Communications does not occur in a vacuum; it is part of the culture of an organization. As such, communications absorbs the character of the organization's culture. It is essential that those who actively create leadership messages be cognizant of those who passively receive those messages. Communications professionals need to be aware of what people are saying about products, people, and performance, both inside and outside the organization.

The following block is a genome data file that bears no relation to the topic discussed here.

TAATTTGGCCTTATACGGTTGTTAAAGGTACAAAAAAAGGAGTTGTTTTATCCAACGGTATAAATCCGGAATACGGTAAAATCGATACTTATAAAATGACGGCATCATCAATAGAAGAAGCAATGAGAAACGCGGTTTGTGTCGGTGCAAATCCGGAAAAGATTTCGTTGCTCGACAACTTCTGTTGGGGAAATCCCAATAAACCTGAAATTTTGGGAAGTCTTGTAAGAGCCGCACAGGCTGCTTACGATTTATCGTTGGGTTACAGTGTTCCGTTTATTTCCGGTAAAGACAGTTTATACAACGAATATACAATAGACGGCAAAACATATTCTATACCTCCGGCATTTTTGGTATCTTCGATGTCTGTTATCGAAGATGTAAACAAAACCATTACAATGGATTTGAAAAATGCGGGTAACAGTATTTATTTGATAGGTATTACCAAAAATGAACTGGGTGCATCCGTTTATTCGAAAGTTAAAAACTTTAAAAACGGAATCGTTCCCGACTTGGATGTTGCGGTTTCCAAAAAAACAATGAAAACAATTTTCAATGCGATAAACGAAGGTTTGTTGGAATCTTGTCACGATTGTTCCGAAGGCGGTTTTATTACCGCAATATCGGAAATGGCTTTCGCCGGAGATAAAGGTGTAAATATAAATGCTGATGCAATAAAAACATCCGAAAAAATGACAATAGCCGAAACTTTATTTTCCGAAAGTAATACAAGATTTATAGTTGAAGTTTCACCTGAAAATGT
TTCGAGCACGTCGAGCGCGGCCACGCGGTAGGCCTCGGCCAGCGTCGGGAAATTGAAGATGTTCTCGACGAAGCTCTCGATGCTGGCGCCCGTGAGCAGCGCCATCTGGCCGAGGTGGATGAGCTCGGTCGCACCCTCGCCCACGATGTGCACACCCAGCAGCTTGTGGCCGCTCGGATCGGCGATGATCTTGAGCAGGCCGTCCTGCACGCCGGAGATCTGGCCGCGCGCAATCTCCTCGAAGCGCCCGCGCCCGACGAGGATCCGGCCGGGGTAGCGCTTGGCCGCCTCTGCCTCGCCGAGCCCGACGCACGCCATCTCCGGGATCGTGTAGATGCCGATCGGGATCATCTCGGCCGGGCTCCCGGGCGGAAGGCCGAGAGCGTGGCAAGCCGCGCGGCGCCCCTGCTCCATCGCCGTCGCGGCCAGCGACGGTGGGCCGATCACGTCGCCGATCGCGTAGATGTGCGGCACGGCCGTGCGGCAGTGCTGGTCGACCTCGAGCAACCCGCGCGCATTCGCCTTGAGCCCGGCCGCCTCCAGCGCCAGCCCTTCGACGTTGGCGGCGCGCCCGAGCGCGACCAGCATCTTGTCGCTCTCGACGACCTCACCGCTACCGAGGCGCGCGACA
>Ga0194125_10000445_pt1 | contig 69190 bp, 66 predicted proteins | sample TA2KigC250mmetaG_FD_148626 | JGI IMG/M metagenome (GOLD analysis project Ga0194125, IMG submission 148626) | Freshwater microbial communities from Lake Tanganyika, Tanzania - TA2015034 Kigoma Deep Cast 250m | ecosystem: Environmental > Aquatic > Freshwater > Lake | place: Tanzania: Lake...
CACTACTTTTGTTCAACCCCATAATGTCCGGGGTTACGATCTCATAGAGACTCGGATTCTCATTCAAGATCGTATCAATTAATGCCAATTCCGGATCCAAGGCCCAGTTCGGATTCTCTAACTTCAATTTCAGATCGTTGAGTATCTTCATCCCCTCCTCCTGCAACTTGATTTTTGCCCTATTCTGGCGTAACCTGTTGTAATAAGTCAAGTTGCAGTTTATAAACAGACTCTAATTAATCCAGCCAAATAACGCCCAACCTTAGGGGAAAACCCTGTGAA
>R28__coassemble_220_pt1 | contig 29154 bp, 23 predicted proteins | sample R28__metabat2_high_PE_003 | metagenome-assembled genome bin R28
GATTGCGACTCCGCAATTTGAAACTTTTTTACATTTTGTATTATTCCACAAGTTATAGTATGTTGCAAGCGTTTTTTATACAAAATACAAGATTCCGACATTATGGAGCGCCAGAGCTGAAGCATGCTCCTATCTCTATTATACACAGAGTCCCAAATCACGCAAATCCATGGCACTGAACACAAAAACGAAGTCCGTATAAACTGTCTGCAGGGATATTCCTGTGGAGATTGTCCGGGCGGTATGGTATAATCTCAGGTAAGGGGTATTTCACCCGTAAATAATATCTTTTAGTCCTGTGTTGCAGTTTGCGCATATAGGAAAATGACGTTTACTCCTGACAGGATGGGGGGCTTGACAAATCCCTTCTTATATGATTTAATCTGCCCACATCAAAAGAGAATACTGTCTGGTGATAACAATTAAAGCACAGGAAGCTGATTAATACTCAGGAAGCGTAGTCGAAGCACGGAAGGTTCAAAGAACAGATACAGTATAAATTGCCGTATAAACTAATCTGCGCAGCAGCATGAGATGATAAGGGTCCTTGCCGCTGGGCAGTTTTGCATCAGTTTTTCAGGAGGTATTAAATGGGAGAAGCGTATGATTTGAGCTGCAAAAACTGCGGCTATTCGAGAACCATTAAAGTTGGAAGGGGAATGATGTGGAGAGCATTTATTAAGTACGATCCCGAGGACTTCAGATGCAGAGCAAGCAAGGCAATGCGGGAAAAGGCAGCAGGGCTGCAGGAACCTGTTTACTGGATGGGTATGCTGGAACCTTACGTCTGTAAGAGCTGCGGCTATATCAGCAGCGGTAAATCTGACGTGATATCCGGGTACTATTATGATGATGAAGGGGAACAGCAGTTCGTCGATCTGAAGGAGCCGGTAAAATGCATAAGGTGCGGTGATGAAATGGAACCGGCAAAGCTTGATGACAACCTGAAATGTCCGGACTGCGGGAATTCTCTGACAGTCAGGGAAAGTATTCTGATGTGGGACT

Active communications (what goes out) must reflect the reality of the world in which passive communications (what comes in) exists. Discordance between active and passive communications leads to an undermining of credibility; accordance ensures organizational alignment. Sensitivity to what's on people's minds is always important, but never more so than when communicating an initiative involving transformation. For this reason, leaders may need to prepare employees or customers for coming changes rather than springing the entire change initiative on them overnight with a single message. Leaders can introduce change with teaser messages prior to a major announcement, which may be given at an employee gathering or rally. Likewise, leaders need to follow up the message with a series of follow-on messages noting progress and keeping people up to date on what is happening.